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Two day school students engaged in a session with a Gateways therapist

How to Help Kids Cope with Anxiety

by Kara Baskin, written for JewishBoston.com.

A little bit of anxiety is normal. Here’s what to do when it isn’t.

Dr. Donna Pincus is the director of research for the Child and Adolescent Fear and Anxiety Treatment Program at the Center for Anxiety and Related Disorders at Boston University. She’s also the author of “Growing Up Brave: Expert Strategies for Helping Your Child Overcome Fear, Stress, and Anxiety.” She recently spoke at The Rashi School as part of the Gateways Community Mental Health and Wellness program, and she spoke to JewishBoston about strategies to help kids grapple with fear and anxiety, too.

If you’re a parent dealing with an on-edge kid, read on.

Be attuned to physical clues. Anxiety often manifests physically: Your child might complain of a stomachache, sleepiness, lack of appetite or shortness of breath. Often, these complaints send parents to their primary care physician. If your doctor can’t find a physical problem, remember that the issue might be mental instead.

Interference and avoidance are good reasons to see a professional. Is fear intruding on your child’s daily life? Are they avoiding school, social events, sports or group activities because they feel afraid? Or maybe your child is white-knuckling through school or a sleepover but needs a safety object to get through the event. If it’s affecting their enjoyment of normal activities, seek help.

Some anxiety is developmentally normal. That said, everyone gets anxious sometimes. “Anxiety problems run a predictable course in all parts of the world,” Pincus says, beginning at around age 3. Young children often fear the dark or strangers. Often, these fears are protective. As kids get older, fears become more abstract: monsters under the bed or social fears, such as being left out at lunch or getting stung by a bee at camp. “Usually, those fears don’t interfere with a child’s ability to actually go to camp, though,” she says. Don’t “over-pathologize” the anxiety, she warns, which sends a message to kids that uncomfortable feelings have to be avoided at all costs. Anxiety is a natural human emotion. But if the fear is dictating an avoidant behavior, interfering with their daily routine and causing distress, it’s time to get help.

Anxiety isn’t forever. “Just because you feel anxious at 3 doesn’t mean you’ll be anxious at 13,” Pincus says. “With appropriate intervention and modifying your parenting, you can shape your children’s environment and model how to deal with stress. This has a big impact on kids’ ability to handle fear.” On that note…

Anxiety runs in families. Tough but true. “There is a genetic component,” says Pincus. “However, you don’t inherit an anxiety disorder. Just because mom had separation anxiety, it doesn’t mean that your child will, too. Instead, you inherit a vulnerability, a combination of genes that leaves us vulnerable to negative emotions. We see it across generations.” If you have anxiety issues, make sure to get help so that you don’t instill fear in your children, who look to you as an example. “Remember, kids watch us and model us all the time,” Pincus says.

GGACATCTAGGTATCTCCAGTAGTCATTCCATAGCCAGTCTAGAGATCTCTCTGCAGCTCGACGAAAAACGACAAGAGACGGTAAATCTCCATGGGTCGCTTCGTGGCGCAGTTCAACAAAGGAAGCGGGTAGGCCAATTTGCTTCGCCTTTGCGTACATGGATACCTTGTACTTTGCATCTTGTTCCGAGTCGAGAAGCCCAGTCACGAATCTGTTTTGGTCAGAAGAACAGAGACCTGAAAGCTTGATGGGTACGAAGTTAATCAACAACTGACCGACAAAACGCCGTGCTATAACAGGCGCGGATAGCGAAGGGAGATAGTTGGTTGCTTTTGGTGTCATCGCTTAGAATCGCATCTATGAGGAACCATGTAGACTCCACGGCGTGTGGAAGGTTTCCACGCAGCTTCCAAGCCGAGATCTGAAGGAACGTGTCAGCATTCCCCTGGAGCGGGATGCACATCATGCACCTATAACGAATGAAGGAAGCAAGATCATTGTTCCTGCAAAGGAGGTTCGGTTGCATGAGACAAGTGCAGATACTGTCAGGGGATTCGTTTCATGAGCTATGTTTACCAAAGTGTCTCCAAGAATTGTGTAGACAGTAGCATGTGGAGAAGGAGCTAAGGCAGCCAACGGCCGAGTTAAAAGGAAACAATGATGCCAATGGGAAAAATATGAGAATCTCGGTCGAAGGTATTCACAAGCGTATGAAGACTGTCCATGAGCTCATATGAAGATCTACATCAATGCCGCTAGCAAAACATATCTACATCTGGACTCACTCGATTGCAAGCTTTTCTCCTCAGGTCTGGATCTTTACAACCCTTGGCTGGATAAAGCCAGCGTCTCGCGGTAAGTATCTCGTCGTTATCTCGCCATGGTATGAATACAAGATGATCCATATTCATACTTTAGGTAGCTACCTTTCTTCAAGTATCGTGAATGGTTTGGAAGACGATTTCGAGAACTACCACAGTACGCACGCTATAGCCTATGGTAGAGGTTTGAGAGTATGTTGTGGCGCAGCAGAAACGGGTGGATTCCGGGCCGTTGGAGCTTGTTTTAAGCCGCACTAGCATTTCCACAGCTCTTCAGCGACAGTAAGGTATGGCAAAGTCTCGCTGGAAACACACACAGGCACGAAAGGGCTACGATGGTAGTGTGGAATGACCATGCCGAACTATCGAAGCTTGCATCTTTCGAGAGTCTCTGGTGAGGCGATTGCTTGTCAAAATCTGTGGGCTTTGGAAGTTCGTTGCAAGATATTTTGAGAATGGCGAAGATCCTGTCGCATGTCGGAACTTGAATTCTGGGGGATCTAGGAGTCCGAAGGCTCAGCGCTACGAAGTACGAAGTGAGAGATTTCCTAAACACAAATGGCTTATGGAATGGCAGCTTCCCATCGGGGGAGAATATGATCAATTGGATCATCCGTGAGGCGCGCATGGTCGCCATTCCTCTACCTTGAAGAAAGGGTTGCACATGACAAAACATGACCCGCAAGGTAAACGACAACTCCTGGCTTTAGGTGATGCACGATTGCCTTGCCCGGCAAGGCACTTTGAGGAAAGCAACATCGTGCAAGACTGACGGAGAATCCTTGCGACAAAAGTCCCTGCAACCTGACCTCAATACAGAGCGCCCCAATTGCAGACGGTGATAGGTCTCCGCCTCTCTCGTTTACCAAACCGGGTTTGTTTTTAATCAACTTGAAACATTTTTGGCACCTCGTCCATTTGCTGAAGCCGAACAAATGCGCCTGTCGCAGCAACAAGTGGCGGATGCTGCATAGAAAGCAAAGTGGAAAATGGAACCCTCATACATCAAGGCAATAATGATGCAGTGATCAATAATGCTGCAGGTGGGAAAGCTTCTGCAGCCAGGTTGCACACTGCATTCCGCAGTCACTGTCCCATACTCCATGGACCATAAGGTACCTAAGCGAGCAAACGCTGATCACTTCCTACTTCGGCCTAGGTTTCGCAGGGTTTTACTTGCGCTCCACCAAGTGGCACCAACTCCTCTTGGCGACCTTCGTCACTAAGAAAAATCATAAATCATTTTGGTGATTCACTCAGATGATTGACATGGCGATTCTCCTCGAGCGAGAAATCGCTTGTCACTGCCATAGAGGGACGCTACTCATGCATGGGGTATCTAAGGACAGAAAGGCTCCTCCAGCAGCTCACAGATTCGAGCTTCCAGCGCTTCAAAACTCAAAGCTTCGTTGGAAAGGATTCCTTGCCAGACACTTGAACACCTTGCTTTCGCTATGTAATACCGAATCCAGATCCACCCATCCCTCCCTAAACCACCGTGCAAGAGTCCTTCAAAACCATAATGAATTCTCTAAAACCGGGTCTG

It’s also common for nervous parents to overprotect. Resist the urge. “It may be innate to want to protect your child at all costs,” she says. But ultimately your child will learn far more, and become more resilient, through natural disappointments.

Ask pointed questions. It’s tempting to work yourself up into a frenzy when your child exhibits anxiety symptoms, especially if you’re predisposed yourself. Take a deep breath and ask questions instead. She advises breaking the questions into thinking, feeling and actions. Ask your child, “When you worry, what are you thinking? What are you feeling? What do you do?”

Normalize the fear. Let’s say a child has separation anxiety and hates being dropped at school or play dates. Thanks to your proper questioning, you now know what they’re thinking and feeling. Maybe they’re afraid that you won’t come back because you could be late and in a car crash. In situations when a fear is irrational, Pincus advises parents to “ask kids to be detectives. Ask: ‘What would be another reason I’m late, besides a car crash?’” Remind them that just because a thought pops into their head, it doesn’t mean it’s true. “Walk them through scenarios: Maybe you were in traffic. Maybe you were picking up dinner,” she advises.

Build a bravery ladder. Adults might call this exposure therapy, but Pincus prefers the ladder term for kids. Separate scary situations into manageable, incremental steps to build a sense of accomplishment. Let’s say your child is terrified of separation. They have a birthday sleepover coming up, and instead of dreaming of manicures and cheesy movies, they’re terrified.

“This is where parents are essential,” Pincus says. “Provide and create opportunities for [positive] things to happen.” Start small, with 10 or so steps, spread out week by week. Leave them alone while you run to the store. Another step could be a sleepover at a familiar place, maybe with a grandparent. With each step, implement “labeled praise”: Tell your child specifically how proud you are of their achievement. Record the triumph with stickers or a chart. Implement rewards of your child’s choosing, if you like. They needn’t be tangible or super fancy; it could be as simple as a pizza night. Often, Pincus’s patients tell her that just being able to complete a small milestone is reward enough.

For more information, visit the Center for Anxiety and Related Disorders. “No one is turned away for financial reasons,” Pincus says. To search providers, visit ChildAnxiety.net.